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Monday, February 13, 2017

Psychomania (Arrow Video) Blu-ray Review + Screenshots



Released by: Arrow

Release Date: January 1974 (Theatrical)
                        February 21st, 2017 (Blu-ray)

Region Code: REGION FREE

Run Time: 1h 30m

Audio: LPCM Mono English

Video: 1080p (1.66:1 Aspect Ratio)


Jane Pettibone: It's easy to kill live people.


THE FEATURES [2.5 out of 4]



Interview with Nicky Henson (13m 57s, HD)

Return of the Living Dead (25m 2s, HD)

This is taken from the old Severin release.

The Sound of Psychomania (9m 6s, HD)

Interview with composer John Cameron. Also from the Severin disc.

Riding Free (6m 25s, HD)

Interview with “Riding Free” singer Harvey Andrews. Also from the Severin disc.

Hell For Leather (7m 52s, HD)

Newly commissioned interview with Derek Harris, the owner of Lewis Leathers, Britain’s oldest British motorcycle clothing company and providers of the biker clothing worn by The Living Dead in Psychomania

Restoring Psychomania (1m 47s, HD)

A short featurette showing how Psychomania was restored from the film’s original 35mm black and white separation masters.

Theatrical Trailer (2m 50s, HD)

The special features presented here are ok at best. It seems that there are a lot of fans of this film, so they will get a kick out of the features. Me, on the other hand, didn’t like the film, so the features  were a slog to get through. The one feature that caught my eye was the “Restoring Psychomania”. I was curious to see how they were able to make the film look as good as it does. Unfortunately, this feature runs under two minutes. I really wanted more than what they gave us.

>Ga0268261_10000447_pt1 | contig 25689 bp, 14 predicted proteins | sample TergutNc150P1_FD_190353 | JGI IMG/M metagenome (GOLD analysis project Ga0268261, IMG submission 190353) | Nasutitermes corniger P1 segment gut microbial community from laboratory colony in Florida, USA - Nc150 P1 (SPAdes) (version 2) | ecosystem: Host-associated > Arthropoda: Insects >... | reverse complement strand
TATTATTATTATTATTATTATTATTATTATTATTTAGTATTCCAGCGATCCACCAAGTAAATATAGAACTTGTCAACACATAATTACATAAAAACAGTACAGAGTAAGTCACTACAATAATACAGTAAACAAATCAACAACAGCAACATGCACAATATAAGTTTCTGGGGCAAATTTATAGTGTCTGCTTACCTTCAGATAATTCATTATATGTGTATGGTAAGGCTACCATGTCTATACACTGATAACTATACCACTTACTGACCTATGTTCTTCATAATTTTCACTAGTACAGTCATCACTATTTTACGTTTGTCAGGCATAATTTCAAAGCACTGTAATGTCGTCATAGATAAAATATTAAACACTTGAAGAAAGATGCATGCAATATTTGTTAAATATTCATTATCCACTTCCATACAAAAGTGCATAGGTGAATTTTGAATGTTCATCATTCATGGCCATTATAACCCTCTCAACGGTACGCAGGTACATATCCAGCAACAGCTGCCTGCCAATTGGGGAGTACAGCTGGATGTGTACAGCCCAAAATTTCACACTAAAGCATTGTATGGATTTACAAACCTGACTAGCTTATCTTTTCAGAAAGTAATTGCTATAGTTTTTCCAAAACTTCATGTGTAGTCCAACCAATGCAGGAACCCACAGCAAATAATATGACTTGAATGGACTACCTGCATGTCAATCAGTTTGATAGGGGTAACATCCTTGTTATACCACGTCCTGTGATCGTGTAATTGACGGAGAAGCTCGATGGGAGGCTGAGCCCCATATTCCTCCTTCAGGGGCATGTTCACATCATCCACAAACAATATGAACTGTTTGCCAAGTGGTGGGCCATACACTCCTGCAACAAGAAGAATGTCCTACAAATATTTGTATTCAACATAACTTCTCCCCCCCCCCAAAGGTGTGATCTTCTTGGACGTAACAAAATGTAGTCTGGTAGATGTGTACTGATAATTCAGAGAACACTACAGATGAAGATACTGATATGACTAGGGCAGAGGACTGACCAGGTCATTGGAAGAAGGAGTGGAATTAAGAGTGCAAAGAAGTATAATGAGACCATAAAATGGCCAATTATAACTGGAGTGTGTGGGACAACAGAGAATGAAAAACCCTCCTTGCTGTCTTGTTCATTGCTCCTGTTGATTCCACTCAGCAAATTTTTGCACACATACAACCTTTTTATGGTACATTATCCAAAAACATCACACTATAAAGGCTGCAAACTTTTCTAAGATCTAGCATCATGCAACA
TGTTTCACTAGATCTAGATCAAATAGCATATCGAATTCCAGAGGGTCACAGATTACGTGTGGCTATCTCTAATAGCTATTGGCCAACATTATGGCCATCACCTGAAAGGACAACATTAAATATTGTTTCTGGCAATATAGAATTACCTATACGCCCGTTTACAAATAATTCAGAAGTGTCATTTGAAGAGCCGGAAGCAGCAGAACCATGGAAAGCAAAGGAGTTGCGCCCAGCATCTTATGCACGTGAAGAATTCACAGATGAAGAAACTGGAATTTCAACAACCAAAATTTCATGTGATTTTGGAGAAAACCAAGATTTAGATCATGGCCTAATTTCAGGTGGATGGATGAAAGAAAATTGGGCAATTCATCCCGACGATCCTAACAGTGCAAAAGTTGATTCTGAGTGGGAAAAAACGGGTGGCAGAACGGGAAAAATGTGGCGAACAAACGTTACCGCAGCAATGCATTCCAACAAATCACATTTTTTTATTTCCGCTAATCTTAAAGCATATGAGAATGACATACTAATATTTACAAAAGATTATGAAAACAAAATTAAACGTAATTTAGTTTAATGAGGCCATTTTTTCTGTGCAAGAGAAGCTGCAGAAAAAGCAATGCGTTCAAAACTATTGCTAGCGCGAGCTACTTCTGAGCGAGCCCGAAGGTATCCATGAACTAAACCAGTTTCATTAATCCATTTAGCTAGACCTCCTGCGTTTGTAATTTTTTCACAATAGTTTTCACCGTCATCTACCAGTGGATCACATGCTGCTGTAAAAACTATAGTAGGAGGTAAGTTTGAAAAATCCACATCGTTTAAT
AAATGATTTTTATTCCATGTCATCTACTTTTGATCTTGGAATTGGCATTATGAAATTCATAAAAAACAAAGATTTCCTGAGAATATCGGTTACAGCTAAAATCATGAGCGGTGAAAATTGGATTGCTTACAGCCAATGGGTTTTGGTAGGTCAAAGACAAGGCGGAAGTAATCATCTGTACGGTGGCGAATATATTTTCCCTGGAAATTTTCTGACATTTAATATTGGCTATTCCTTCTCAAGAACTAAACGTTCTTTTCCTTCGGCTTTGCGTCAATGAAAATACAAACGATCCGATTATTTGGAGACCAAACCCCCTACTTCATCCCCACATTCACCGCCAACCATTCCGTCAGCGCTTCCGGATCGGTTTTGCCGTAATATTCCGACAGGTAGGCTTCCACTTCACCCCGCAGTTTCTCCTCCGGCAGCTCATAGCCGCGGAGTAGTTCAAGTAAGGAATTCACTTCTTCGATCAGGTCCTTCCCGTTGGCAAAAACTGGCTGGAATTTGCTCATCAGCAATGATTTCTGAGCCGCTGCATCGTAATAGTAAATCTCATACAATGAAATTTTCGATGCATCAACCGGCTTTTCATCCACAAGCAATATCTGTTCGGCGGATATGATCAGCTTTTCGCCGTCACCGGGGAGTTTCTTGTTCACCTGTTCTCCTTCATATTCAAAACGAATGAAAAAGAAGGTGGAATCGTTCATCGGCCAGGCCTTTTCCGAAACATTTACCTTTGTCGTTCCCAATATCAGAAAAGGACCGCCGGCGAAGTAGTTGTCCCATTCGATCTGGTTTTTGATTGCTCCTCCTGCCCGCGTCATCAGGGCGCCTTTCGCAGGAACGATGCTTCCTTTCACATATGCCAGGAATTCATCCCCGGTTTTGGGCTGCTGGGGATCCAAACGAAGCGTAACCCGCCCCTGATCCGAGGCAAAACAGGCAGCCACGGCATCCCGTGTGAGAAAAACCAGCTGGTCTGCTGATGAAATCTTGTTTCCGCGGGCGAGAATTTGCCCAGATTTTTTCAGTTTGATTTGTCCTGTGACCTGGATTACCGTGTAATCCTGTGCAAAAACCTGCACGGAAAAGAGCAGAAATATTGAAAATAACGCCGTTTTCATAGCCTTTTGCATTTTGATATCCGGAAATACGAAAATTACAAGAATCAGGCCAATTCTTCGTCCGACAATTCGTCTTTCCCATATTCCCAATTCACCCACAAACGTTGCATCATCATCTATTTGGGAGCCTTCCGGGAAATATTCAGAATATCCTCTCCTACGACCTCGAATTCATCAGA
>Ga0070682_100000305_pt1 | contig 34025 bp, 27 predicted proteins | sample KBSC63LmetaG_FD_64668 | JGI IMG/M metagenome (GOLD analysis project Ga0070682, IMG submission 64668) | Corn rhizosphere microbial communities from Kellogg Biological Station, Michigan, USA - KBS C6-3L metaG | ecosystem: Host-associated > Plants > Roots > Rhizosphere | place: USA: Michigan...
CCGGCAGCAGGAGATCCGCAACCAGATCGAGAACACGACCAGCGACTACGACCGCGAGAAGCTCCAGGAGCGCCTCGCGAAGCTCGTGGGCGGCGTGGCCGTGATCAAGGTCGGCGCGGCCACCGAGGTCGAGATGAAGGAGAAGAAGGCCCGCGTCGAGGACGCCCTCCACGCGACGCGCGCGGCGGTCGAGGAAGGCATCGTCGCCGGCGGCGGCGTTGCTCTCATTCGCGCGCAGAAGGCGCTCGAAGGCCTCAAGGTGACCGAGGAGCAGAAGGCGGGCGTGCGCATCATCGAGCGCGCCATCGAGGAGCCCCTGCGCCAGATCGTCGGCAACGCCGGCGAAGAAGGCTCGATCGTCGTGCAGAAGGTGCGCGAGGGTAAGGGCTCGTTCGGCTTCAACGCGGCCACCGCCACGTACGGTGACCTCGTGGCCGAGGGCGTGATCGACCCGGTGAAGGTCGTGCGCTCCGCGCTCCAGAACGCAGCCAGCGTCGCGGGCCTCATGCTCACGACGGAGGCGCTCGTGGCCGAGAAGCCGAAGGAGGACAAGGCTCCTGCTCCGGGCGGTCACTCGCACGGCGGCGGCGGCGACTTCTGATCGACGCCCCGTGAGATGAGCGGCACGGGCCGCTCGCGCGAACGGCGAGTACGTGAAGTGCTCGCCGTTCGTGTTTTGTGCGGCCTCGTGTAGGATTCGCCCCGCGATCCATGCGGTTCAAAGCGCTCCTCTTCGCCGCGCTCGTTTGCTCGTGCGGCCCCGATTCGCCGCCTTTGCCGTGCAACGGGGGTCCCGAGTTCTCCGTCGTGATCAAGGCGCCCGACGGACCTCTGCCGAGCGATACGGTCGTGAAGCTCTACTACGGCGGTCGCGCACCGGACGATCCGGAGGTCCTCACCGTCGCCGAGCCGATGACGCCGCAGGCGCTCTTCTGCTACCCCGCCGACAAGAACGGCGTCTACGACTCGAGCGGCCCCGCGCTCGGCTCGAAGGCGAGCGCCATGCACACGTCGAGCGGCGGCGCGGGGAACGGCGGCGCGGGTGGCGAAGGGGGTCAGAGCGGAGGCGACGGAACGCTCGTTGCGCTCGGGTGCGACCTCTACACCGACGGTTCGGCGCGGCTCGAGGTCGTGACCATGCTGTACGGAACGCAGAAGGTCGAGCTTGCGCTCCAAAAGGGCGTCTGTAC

These features are really for fans only.

THE PACKAGING [n/a]


I can not review the packaging as I was sent a screener of this film. Knowing Arrow, however, I can tell you that the release will come in the Arrow standard 14mm case, holding both the dvd and blu-ray copies of the film. The artwork with be reversible, with new artwork by the Twins of Evil and the original theatrical poster on the other side. Also included will be a booklet containing writing from Vic Pratt, William Fowler, and Andrew Roberts.

THE PICTURE [3.5 out of 4]


Arrow has always provided us with the best transfers and Psychomania joins that list. This is a great looking transfer. I wasn’t sure at first because the footage at the beginning of the film is good, but not great, as it is b-roll footage for the opening credits. Once we get into the film proper, we get to see how the transfer is going to really look. There is a nice layer of grain which gives the film that old time feel. The film is not a great looking film and this transfer definitely shows that (but that is not a bad thing). There are scenes where the color flickers and I thought that there was something really wrong with the transfer. It was only when I saw the restoring featurette that I realized what was going on. If you are a fan of the film then you will love this transfer.